“Nobody likes to publish those numbers because they’re not pretty,” Pedraza said in an interview with The Centurion this week. “But 80/20 doesn’t have to be the rule.”

Contrast those grim metrics to non-luxury e-tailer Zappos’ customer retention rate of 75% (the company does release figures) and it’s clear there is much opportunity for luxury brands that create customer-centric cultures, both in-store and online.

Luxury brands really fall down when it comes to customer relationship management (CRM), an area one would most expect them to shine, says Pedraza. Very few have a truly customer-centric culture, very few do proper clienteling, and many have surprisingly poor service for what’s supposed to be a special experience.

The good news is that customer retention figures for multi-brand luxury retailers—like jewelers—typically are a good bit higher than for single-brand shops. And the other good news is that most luxury brands and retailers already have the tools for increasing customer retention; all they need to do is use them.

Creating a customer-centric culture starts at the top, and assuming staff compensation is competitive, comes from three things: being expert at what you do, earning the trust of customers, and having a pleasant personality. Luckily, luxury jewelers excel in these areas, but Pedraza says it’s essential to ensure your employee compensation isn’t counterproductively holding you back.

“If you pay a low salary and expect sales associates to ‘eat what they kill’ as many luxury retailers call it, your customers are going to be attacked by sharks.” Better, he says, is to set commissions based on group sales and include customer relationship building goals as part of the total package.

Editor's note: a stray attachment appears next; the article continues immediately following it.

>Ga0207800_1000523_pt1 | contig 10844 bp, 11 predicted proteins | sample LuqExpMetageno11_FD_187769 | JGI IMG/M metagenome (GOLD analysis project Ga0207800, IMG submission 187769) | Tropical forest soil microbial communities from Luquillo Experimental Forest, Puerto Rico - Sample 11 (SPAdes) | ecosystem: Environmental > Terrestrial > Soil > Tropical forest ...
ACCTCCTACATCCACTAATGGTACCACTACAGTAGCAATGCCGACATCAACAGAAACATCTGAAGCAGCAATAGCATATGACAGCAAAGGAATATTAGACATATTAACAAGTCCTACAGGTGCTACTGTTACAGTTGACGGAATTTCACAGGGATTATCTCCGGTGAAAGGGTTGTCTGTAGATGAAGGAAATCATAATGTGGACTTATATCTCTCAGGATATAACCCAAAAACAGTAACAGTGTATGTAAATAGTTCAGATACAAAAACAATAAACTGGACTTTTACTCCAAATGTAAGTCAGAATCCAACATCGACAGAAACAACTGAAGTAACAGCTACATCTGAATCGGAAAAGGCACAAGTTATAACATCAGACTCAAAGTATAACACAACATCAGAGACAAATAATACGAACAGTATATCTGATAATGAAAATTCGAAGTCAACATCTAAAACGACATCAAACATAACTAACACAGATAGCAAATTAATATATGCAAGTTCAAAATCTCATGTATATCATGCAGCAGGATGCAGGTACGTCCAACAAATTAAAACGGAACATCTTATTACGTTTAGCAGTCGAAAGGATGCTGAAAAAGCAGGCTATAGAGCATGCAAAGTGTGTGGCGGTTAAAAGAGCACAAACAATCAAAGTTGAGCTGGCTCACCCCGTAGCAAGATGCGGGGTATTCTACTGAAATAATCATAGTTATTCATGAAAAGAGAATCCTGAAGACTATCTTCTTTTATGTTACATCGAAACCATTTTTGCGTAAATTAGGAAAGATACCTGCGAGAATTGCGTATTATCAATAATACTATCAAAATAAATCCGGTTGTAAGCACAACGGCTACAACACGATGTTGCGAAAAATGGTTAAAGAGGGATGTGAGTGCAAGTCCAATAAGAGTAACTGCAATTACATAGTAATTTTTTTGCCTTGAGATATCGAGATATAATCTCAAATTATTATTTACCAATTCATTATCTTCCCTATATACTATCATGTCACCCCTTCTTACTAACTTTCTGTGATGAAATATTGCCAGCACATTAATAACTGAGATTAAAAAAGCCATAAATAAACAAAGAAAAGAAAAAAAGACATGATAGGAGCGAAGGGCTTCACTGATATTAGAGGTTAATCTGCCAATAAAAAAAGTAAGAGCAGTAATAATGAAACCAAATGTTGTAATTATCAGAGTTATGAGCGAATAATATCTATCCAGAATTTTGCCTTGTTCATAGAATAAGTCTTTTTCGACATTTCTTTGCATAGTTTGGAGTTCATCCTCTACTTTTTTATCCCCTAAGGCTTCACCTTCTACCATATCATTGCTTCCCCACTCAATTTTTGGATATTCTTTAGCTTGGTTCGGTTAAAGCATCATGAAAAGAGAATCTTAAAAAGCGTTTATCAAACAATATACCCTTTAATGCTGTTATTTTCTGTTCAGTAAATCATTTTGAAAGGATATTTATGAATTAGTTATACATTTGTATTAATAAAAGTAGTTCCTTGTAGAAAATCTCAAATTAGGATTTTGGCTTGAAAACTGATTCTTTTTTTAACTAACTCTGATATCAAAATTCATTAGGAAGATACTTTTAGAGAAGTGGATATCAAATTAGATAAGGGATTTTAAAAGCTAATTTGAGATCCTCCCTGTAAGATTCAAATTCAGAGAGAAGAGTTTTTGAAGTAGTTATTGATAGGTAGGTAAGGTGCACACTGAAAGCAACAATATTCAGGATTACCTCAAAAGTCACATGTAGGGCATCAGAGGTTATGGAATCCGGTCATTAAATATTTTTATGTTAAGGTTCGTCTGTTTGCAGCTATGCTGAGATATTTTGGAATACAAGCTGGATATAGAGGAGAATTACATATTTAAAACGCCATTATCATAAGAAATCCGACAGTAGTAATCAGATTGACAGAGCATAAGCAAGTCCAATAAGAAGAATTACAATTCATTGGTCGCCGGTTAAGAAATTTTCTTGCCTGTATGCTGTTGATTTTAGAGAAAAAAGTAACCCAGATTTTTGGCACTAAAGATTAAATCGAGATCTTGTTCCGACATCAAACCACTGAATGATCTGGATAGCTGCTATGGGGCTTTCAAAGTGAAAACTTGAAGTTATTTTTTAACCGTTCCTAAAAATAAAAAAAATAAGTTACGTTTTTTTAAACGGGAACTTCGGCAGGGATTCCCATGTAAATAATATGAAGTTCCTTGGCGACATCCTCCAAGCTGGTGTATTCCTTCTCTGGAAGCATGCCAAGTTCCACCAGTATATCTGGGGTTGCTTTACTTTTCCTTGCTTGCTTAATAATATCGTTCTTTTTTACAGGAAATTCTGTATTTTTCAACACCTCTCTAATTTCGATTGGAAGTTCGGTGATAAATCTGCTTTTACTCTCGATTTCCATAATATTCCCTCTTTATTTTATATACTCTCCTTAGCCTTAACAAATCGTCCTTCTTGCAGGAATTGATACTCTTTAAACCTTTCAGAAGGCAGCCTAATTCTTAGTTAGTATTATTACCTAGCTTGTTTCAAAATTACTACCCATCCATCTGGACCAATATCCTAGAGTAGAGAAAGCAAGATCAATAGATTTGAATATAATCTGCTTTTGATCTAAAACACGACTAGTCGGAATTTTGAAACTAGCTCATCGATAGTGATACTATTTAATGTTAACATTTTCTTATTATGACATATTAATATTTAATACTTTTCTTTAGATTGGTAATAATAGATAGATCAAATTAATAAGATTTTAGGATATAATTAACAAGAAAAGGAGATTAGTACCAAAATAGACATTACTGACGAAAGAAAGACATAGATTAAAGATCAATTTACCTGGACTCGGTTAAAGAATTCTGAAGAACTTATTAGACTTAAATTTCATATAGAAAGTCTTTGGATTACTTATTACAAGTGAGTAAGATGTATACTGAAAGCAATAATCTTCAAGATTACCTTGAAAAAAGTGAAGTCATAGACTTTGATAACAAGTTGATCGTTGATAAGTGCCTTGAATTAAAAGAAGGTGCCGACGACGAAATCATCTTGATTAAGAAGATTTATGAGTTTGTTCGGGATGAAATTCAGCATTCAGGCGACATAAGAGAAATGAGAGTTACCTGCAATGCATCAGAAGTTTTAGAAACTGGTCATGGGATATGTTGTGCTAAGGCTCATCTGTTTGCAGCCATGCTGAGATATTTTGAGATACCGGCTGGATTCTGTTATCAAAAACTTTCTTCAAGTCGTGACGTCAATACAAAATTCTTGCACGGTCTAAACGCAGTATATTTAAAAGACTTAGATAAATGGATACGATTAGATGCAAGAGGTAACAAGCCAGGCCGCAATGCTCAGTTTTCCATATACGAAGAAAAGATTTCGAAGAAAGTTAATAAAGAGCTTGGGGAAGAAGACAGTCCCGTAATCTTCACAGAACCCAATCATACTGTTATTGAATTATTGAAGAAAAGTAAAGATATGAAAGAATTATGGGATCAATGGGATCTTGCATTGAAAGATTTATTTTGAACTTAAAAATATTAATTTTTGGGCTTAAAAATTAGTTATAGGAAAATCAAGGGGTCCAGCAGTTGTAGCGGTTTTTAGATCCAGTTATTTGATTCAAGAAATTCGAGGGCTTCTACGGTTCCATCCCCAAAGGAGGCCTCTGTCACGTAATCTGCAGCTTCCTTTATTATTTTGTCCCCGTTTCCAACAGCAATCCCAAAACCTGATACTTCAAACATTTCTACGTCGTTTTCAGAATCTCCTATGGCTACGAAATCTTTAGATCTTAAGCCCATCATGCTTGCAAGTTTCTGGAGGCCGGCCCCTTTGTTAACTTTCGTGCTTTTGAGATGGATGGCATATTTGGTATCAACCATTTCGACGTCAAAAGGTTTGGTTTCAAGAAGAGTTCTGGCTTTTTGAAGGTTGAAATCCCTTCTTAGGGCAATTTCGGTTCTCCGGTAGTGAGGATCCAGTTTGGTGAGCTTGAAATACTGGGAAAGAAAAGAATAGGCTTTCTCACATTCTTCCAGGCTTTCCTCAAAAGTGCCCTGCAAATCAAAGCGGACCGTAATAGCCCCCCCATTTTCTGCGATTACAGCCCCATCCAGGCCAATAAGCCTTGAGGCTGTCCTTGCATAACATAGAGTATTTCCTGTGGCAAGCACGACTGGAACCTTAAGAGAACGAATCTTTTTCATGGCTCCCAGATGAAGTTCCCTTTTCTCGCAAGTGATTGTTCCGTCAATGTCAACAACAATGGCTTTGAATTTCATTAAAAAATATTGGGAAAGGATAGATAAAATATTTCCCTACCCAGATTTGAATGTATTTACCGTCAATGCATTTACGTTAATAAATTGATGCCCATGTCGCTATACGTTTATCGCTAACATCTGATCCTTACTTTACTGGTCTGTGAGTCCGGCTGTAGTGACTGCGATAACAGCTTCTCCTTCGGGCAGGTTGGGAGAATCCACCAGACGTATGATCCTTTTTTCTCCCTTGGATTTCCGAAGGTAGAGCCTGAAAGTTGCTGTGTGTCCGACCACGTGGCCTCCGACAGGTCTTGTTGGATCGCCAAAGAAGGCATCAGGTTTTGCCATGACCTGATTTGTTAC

Get social—or don’t. One of the biggest misconceptions about social media is that it’s the greatest marketing development since ads for sliced white bread. Yes, luxury consumers are online and on Facebook. And, yes, many luxury brands have millions of fans that “like” them on Facebook. But despite the fact that Facebook regularly tries new ways to influence purchases online, the Luxury Institute says there’s no evidence that having millions of fans has helped luxury brands acquire new customers or build business significantly.

But CRM metrics have shown that customers who have a human relationship with a brand ambassador (be it owner or sales associate) typically buy double from that brand and stay loyal for a longer period of time. The long-term success of the brand depends on the individuals who interact physically with the customers. This means both minimizing staff turnover, and doing a lot of old-fashioned legwork: knowing the customer’s likes and dislikes, calling when something special comes in, sending handwritten notes, knowing their special dates and life milestones, and so forth.

“I don’t mean that social media isn’t good. Does it build awareness? Yes, and that’s good. Does it build relationships? It might, but clienteling is better,” Pedraza told The Centurion. Social media is appropriate for most luxury brands—but not all. For an upscale community jeweler who uses it to have an ongoing conversation with customers, it’s wonderful, but for a super-high luxury brand whose cachet is extreme exclusivity, customers don’t want it to be where “everyone” has access to it.

Ironically, one brand that still uses mainstream advertising—TV, print, and even billboards—more than social media is Apple. And while its legendary in-store retail experience is central to Apple’s image and success, Pedraza thinks the brand could do even better if it would follow up after sales, an area where it’s surprisingly lacking. He says he’s never been contacted by an Apple associate following any of his purchases. (Editor’s note: We own two Apple computers, two iPhones, and countless iPods, but we haven’t ever been called for follow-up, either.)